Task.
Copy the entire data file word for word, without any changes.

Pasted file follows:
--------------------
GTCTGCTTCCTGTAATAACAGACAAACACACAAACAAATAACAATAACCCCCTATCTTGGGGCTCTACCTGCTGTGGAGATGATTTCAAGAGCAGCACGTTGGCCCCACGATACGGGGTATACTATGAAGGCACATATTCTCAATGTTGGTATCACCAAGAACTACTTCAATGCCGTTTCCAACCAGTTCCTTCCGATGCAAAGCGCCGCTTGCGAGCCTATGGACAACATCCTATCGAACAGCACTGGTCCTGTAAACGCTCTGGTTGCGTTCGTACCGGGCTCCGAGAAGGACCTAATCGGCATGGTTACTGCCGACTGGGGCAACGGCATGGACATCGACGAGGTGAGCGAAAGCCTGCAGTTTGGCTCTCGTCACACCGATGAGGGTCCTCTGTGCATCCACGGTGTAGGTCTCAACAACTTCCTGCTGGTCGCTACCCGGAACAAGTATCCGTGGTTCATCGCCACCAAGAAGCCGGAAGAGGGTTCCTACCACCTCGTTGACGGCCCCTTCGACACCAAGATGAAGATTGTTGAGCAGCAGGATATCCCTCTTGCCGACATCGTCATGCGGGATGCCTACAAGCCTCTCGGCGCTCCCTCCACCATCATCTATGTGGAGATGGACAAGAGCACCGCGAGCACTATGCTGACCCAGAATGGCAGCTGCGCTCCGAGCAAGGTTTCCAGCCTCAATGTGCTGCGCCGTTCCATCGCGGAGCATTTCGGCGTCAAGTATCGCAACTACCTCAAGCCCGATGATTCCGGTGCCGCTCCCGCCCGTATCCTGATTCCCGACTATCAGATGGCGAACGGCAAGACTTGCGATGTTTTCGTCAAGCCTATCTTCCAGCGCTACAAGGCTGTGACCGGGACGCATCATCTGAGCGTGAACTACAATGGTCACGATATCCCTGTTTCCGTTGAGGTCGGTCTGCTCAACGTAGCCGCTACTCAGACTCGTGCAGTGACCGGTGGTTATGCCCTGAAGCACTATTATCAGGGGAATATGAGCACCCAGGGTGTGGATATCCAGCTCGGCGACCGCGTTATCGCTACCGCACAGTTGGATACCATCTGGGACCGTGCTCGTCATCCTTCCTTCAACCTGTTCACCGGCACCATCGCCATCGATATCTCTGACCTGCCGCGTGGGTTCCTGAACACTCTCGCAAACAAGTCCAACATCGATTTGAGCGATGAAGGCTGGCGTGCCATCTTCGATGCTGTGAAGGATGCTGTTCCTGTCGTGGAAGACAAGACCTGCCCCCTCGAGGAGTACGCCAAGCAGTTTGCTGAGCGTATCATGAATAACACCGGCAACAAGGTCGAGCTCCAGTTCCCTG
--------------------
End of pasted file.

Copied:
GTCTGCTTCCTGTAATAACAGACAAACACACAAACAAATAACAATAACCCCCTATCTTGGGGCTCTACCTGCTGTGGAGATGATTTCAAGAGCAGCACGTTGGCCCCACGATACGGGGTATACTATGAAGGCACATATTCTCAATGTTGGTATCACCAAGAACTACTTCAATGCCGTTTCCAACCAGTTCCTTCCGATGCAAAGCGCCGCTTGCGAGCCTATGGACAACATCCTATCGAACAGCACTGGTCCTGTAAACGCTCTGGTTGCGTTCGTACCGGGCTCCGAGAAGGACCTAATCGGCATGGTTACTGCCGACTGGGGCAACGGCATGGACATCGACGAGGTGAGCGAAAGCCTGCAGTTTGGCTCTCGTCACACCGATGAGGGTCCTCTGTGCATCCACGGTGTAGGTCTCAACAACTTCCTGCTGGTCGCTACCCGGAACAAGTATCCGTGGTTCATCGCCACCAAGAAGCCGGAAGAGGGTTCCTACCACCTCGTTGACGGCCCCTTCGACACCAAGATGAAGATTGTTGAGCAGCAGGATATCCCTCTTGCCGACATCGTCATGCGGGATGCCTACAAGCCTCTCGGCGCTCCCTCCACCATCATCTATGTGGAGATGGACAAGAGCACCGCGAGCACTATGCTGACCCAGAATGGCAGCTGCGCTCCGAGCAAGGTTTCCAGCCTCAATGTGCTGCGCCGTTCCATCGCGGAGCATTTCGGCGTCAAGTATCGCAACTACCTCAAGCCCGATGATTCCGGTGCCGCTCCCGCCCGTATCCTGATTCCCGACTATCAGATGGCGAACGGCAAGACTTGCGATGTTTTCGTCAAGCCTATCTTCCAGCGCTACAAGGCTGTGACCGGGACGCATCATCTGAGCGTGAACTACAATGGTCACGATATCCCTGTTTCCGTTGAGGTCGGTCTGCTCAACGTAGCCGCTACTCAGACTCGTGCAGTGACCGGTGGTTATGCCCTGAAGCACTATTATCAGGGGAATATGAGCACCCAGGGTGTGGATATCCAGCTCGGCGACCGCGTTATCGCTACCGCACAGTTGGATACCATCTGGGACCGTGCTCGTCATCCTTCCTTCAACCTGTTCACCGGCACCATCGCCATCGATATCTCTGACCTGCCGCGTGGGTTCCTGAACACTCTCGCAAACAAGTCCAACATCGATTTGAGCGATGAAGGCTGGCGTGCCATCTTCGATGCTGTGAAGGATGCTGTTCCTGTCGTGGAAGACAAGACCTGCCCCCTCGAGGAGTACGCCAAGCAGTTTGCTGAGCGTATCATGAATAACACCGGCAACAAGGTCGAGCTCCAGTTCCCTG